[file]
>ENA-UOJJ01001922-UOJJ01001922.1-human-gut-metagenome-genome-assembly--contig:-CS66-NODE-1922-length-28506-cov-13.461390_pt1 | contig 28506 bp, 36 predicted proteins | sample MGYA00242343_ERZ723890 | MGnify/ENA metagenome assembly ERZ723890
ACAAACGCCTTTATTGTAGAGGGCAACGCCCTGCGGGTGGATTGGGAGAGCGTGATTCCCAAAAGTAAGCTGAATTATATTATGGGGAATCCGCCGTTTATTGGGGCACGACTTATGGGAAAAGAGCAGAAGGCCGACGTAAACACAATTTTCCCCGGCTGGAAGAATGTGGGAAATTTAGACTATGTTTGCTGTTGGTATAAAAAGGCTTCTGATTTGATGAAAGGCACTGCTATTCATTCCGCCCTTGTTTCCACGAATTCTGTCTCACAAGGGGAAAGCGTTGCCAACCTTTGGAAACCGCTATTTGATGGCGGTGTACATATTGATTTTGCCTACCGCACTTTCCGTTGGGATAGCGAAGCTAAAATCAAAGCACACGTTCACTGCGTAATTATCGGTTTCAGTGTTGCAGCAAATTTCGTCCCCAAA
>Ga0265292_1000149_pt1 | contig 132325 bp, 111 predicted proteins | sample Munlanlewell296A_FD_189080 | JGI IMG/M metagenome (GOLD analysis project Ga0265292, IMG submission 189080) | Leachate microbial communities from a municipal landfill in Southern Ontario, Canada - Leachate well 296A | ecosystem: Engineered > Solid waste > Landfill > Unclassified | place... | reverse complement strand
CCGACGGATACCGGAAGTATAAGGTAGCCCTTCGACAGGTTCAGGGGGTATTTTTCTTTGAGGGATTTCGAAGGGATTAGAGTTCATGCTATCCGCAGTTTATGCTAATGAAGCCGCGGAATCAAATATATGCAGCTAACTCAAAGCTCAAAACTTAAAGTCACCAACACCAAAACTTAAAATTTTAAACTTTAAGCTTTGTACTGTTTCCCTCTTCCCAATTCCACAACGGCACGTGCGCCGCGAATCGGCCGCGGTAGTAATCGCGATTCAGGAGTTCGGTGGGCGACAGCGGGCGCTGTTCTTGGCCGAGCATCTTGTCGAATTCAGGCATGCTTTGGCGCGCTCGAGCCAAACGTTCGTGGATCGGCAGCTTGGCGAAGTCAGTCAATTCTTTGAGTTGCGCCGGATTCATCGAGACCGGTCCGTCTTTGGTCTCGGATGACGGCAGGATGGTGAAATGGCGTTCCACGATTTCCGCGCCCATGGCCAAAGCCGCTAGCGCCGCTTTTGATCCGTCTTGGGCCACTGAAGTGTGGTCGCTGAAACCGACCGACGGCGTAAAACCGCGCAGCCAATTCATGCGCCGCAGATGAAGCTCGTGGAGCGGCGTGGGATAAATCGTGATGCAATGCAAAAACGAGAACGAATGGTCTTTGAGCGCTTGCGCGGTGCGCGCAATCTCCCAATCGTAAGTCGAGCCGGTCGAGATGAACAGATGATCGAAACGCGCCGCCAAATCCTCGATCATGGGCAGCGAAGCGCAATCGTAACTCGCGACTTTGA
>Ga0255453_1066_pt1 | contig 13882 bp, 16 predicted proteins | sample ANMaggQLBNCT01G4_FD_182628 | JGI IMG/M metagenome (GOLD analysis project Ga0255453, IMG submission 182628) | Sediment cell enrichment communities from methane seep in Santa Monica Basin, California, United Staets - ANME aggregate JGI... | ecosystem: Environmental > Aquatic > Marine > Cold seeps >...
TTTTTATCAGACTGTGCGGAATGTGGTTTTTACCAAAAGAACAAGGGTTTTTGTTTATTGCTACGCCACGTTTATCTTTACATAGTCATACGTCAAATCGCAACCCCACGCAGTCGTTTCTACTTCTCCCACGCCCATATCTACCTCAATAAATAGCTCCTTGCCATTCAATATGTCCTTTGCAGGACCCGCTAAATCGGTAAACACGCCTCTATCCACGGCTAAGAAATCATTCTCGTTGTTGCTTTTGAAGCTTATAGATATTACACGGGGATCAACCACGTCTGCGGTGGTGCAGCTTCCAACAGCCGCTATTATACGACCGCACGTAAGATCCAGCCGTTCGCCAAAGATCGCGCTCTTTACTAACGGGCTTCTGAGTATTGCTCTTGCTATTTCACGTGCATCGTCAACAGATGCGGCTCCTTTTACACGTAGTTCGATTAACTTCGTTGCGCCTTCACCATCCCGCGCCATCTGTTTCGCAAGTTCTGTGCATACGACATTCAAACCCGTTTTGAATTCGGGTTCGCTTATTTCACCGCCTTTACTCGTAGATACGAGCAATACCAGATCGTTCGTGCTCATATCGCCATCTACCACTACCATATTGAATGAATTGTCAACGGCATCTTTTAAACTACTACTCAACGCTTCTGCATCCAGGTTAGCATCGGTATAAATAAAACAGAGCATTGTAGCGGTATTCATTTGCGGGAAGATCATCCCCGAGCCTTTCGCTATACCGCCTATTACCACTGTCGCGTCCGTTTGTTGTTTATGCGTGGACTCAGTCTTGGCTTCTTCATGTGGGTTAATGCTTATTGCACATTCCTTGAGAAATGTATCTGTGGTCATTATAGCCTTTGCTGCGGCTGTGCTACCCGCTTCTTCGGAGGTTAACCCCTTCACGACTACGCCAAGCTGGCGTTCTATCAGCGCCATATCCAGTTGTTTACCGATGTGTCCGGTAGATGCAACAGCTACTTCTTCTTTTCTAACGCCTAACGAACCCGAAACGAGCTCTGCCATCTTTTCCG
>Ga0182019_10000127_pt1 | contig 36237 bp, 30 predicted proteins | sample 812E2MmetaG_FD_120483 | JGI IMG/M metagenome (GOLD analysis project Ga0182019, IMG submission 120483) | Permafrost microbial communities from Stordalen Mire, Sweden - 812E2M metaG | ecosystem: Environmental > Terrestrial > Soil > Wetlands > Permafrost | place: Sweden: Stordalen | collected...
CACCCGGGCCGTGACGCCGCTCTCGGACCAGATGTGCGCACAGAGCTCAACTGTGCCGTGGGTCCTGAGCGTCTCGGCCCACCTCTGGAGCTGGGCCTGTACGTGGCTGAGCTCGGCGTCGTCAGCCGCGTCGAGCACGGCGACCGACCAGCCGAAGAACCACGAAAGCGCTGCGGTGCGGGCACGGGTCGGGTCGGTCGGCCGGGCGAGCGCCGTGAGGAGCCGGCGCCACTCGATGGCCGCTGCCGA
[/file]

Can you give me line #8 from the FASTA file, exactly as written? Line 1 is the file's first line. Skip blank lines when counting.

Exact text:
CACCCGGGCCGTGACGCCGCTCTCGGACCAGATGTGCGCACAGAGCTCAACTGTGCCGTGGGTCCTGAGCGTCTCGGCCCACCTCTGGAGCTGGGCCTGTACGTGGCTGAGCTCGGCGTCGTCAGCCGCGTCGAGCACGGCGACCGACCAGCCGAAGAACCACGAAAGCGCTGCGGTGCGGGCACGGGTCGGGTCGGTCGGCCGGGCGAGCGCCGTGAGGAGCCGGCGCCACTCGATGGCCGCTGCCGA